Satellite instruments are very useful for studying atmospheric composition but they generally provide an estimate that is vertically integrated over the atmosphere. They are typically not capable of giving direct estimates of air quality near the ground. This PhD position has the overall goal of developing algorithms for providing satellite-based surface air quality products. Such data is directly applicable to estimating human exposure to air pollution and thus increases the societal relevance of currently available satellite-based data products on air quality. Generating surface air quality products is accomplished by exploiting synergy effects with other complementary data sources and by utilising machine learning approaches.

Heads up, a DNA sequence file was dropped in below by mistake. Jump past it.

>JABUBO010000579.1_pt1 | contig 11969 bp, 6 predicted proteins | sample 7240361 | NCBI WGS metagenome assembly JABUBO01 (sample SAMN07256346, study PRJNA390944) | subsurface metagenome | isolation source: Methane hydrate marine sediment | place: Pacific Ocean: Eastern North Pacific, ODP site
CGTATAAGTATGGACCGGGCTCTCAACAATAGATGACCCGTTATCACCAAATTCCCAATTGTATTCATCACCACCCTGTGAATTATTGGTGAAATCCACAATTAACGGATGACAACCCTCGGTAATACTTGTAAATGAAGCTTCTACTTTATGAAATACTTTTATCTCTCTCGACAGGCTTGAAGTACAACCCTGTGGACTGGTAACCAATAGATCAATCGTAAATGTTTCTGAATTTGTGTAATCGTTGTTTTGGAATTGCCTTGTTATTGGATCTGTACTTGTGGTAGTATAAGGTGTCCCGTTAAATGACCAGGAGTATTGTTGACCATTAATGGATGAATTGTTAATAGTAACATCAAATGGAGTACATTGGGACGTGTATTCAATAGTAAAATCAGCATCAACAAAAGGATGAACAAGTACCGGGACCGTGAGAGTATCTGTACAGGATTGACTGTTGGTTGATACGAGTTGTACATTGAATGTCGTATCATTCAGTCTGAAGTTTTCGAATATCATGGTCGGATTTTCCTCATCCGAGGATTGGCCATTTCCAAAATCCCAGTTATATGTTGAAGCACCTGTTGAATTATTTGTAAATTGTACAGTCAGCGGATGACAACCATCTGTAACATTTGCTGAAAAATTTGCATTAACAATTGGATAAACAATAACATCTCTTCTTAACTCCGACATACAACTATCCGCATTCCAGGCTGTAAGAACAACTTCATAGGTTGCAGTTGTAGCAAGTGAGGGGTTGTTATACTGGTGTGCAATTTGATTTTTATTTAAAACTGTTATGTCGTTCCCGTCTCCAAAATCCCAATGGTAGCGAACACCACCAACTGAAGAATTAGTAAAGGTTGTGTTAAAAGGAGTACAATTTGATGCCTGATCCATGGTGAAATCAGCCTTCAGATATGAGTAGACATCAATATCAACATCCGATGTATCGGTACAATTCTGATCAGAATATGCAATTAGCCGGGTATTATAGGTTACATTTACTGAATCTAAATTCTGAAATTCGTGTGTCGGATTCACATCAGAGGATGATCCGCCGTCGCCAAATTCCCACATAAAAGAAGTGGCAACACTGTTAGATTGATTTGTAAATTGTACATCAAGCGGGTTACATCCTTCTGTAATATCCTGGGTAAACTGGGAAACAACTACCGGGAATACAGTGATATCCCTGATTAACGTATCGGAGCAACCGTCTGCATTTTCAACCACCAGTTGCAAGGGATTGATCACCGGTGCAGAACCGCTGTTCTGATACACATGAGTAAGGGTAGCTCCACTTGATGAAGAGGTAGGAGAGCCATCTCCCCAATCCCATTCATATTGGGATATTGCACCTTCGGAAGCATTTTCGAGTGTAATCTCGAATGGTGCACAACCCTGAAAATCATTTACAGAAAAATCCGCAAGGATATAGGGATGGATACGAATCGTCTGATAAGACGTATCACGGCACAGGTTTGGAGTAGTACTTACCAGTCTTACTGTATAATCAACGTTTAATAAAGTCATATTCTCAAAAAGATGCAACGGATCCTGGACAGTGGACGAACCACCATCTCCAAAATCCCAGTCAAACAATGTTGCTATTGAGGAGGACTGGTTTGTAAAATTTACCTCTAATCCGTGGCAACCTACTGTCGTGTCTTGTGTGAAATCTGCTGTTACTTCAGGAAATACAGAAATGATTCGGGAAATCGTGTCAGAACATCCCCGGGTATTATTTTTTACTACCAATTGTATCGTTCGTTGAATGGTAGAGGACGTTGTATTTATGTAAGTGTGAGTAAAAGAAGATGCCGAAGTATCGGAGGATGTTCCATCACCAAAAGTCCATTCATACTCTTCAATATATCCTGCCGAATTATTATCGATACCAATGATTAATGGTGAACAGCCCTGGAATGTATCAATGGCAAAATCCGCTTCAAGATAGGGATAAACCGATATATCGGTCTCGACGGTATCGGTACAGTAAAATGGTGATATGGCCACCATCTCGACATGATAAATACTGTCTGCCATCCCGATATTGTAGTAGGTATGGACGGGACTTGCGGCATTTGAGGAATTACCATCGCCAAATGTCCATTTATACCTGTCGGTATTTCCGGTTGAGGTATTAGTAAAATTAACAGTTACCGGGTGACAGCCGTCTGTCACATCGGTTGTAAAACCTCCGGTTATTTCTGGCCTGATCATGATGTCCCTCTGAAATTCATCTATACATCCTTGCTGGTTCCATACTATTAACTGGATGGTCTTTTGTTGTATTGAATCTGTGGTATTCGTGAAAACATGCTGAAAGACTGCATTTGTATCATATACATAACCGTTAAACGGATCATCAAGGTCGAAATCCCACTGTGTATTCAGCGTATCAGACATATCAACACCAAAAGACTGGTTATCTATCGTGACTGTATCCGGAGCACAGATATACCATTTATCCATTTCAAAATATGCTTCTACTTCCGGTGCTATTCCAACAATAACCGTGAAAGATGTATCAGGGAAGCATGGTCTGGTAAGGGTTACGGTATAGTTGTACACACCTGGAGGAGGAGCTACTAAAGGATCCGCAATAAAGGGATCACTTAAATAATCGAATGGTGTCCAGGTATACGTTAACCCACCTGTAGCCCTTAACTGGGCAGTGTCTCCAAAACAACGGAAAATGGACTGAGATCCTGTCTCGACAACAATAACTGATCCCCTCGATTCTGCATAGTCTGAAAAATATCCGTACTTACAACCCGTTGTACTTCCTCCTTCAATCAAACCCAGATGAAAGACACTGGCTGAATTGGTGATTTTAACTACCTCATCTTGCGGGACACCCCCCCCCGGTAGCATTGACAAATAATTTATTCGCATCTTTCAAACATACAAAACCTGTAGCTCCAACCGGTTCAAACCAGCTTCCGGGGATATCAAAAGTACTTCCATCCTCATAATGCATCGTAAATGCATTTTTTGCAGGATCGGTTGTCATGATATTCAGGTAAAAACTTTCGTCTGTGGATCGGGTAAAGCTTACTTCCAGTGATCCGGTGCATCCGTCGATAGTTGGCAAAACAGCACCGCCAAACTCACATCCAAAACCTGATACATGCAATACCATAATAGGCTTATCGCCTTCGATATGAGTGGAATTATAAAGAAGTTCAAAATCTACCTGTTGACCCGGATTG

In the current reporting period the main focus of the project lied on generating a surface nitrogen dioxide product from the data acquired by the Sentinel-5P/TROPOMI instrument. The approach trains a machine learning model against station observations of nitrogen dioxide and uses additional information from spatial predictor variables such as land cover, boundary layer height, as well as meteorological data. The results indicate that the model is capable of estimating surface nitrogen dioxide with a mean absolute error of less than 7 µg/m3.